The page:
On “The Golden Bowl”


The Golden Bowl wields tremendous narratorial prowess, a clinic of focalization and misdirection. The sentiment that Denis Donoghue opens his introduction to the Everyman Library’s edition I think appropriately captures the reading experience of this text: “We never feel, before the end and perhaps not even then, that James has given it to us without reserve and indicated how we are to receive it. We immerse ourselves happily in it, page after page, but we are never allowed to feel sure that we have it right.” The plot offers an overlaying of desires, knowledge gaps, misrecognitions, deceptions, and decorum damage-control, each of which is mitigated by a narrator that hovers, projects, tills but remains amazingly non-moralizing. For Jonathan Flatley, the ambiguity of James’s prose serves as a blankness that, in conjunction with our interpretive tendencies, we project our queer fantasies onto: is this character sexually attracted to her father? is this in the text, in between the lines, invented entirely by me? is James advocating for this or that?[1] The reader has little to go on in their quest to make little stacks of knowledge about characters, plot, theme or locate a logistical center of interpretation. In fact, characters almost entirely lack visual descriptions, and their value is based almost exclusively on the level of interiority.

I think this problem bears out interestingly on the basic level of communication. Considering the conventional use of direct speech acts in 19th century realist novels as representing the characters “linguistic view of the world,” one that can be compared and cross-checked with the authoritative moral compass of the narrator’s linguistic view of the world, the utterance about utterance, The Golden Bowl rather presents an intensely confused overlaying of discourses, where at least one role of the narrator is as a visual corrective for the lack of content or gaps in content of the direct speech acts of the characters. What is interesting here is that the narrator does not serve so much as an editor, transforming the direct speech acts of the characters to fit his own narrative, but committing a mirrored process of reading of the characters to one another, and ours to them. Direct speech acts on their own offer little, but the minor facial movements, intonations, changes in posture all must be read and interpreted, by one character of another character, by the narrator of several characters, and by the reader of some limited totality of language. According to Bakhtin, “language is something that is historically real, a process of heteroglot development, a process teeming with future and former languages, with prim but moribund aristocrat-languages, with parvenu-languages and with countless pretenders to the status of language which are all more or less successful, depending on their degree of social scope and on the ideological area in which they are employed.” The Golden Bowl presents several characters, and an author no less (which is a key figure in Bakhtin’s formulation), whose linguistic practices are informed spatially (the Prince is an Italian emigrant, the Ververs and Charlotte are American), socio-economically and aristocratically (the Ververs control the wealth, yet they require the social brilliance and connections of the Prince and even Charlotte. One might then expect that a hierarchical territorialization of these linguistic practices would fall along these categories, but power, particularly the linguistic power endemic to heteroglossia, is not constructed by these organizing principles alone. The formal aesthetic practice that Henry James utilizes in The Golden Bowl instead functions on a primarily epistemological axis, what characters know, how they know it, to whom and how they choose to reveal that knowledge, and ultimately how the reader figures along those lines.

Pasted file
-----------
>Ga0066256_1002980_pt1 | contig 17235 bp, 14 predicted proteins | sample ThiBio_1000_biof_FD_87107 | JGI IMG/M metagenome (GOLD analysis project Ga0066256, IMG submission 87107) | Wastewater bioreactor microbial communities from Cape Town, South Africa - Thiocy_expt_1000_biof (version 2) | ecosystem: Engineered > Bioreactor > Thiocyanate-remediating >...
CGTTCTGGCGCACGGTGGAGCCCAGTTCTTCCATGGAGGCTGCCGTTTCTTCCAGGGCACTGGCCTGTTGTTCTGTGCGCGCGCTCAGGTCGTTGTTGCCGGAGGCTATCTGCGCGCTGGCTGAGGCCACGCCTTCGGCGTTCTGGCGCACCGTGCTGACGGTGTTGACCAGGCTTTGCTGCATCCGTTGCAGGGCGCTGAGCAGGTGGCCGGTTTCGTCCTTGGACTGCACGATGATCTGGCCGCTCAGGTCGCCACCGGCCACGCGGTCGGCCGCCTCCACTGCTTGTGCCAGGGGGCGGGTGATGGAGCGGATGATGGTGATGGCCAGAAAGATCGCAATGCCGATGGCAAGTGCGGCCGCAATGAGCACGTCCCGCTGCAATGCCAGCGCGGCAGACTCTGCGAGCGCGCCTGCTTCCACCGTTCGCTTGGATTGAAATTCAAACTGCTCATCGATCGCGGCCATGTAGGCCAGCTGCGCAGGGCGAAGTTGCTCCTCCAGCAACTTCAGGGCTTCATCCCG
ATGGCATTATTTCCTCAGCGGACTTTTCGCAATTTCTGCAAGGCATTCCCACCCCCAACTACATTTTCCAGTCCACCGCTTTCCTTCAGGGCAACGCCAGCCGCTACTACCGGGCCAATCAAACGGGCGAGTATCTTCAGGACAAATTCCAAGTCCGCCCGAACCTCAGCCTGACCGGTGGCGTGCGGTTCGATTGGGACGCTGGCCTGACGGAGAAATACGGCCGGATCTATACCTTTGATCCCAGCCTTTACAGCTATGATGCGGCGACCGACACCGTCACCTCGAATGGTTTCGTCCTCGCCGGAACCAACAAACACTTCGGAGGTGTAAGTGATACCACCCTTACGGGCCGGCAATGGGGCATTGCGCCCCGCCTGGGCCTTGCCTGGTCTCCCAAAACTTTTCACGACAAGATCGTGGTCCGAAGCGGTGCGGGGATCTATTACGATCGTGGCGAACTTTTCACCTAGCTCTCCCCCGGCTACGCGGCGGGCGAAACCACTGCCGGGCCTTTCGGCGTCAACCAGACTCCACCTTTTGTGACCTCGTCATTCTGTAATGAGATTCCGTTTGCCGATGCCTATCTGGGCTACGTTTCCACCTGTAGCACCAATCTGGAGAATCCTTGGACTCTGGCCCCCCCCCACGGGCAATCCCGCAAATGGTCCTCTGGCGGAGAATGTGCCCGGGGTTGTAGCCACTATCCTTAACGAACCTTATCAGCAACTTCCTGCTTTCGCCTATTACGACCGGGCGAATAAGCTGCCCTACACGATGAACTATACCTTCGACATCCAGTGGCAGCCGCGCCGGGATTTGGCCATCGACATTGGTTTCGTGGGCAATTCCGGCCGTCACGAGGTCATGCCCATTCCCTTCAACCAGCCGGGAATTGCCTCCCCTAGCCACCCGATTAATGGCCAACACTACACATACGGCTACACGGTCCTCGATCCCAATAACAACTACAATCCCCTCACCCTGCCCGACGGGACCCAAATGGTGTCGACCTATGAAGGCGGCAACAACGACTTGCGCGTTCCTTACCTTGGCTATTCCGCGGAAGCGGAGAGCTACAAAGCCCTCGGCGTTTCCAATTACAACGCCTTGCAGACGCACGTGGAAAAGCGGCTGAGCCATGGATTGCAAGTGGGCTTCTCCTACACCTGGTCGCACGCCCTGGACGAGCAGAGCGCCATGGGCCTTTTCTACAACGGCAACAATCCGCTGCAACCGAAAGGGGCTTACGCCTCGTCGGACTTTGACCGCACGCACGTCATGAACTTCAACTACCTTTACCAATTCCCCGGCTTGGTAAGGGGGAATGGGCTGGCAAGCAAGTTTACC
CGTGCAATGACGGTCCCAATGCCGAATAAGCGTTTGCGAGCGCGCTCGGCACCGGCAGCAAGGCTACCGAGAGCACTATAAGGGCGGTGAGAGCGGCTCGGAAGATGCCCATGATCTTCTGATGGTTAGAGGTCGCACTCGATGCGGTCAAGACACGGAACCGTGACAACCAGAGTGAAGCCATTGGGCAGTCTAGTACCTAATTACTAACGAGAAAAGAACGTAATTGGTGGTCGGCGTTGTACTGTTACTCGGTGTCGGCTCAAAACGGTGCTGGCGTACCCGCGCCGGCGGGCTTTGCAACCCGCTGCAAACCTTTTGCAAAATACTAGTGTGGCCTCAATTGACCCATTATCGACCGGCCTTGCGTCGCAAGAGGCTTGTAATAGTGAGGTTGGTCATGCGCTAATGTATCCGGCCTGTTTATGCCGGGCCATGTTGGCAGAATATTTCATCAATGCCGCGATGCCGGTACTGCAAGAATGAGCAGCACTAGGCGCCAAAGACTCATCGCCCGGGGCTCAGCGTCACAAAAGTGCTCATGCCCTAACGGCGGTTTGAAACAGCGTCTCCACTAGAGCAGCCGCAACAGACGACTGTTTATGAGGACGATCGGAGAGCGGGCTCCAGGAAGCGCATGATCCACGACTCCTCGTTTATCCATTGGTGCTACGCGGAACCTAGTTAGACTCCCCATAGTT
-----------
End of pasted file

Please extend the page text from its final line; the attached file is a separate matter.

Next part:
In this vein, Mark McGurl, in his book The Novel Art: Elevations of American Fiction after Henry James, offers a compelling argument in which he draws connections between these modes of interpretation among and between characters and the social situation of the novel itself that James is responding to.[2] McGurl’s account of Henry James follows a Foucauldian/Bourdieu philosophical axis, following the novel’s competing discourses of power and cultural capital and the complex structuring of readers and non-readers that these discourses organize. As McGurl points out, “When The Golden Bowl was published, the idea of the novel’s potential as ‘high art’ was not exactly new, but neither could it be taken for granted, and this had everything to do with how the genre’s audience was conceived” (34).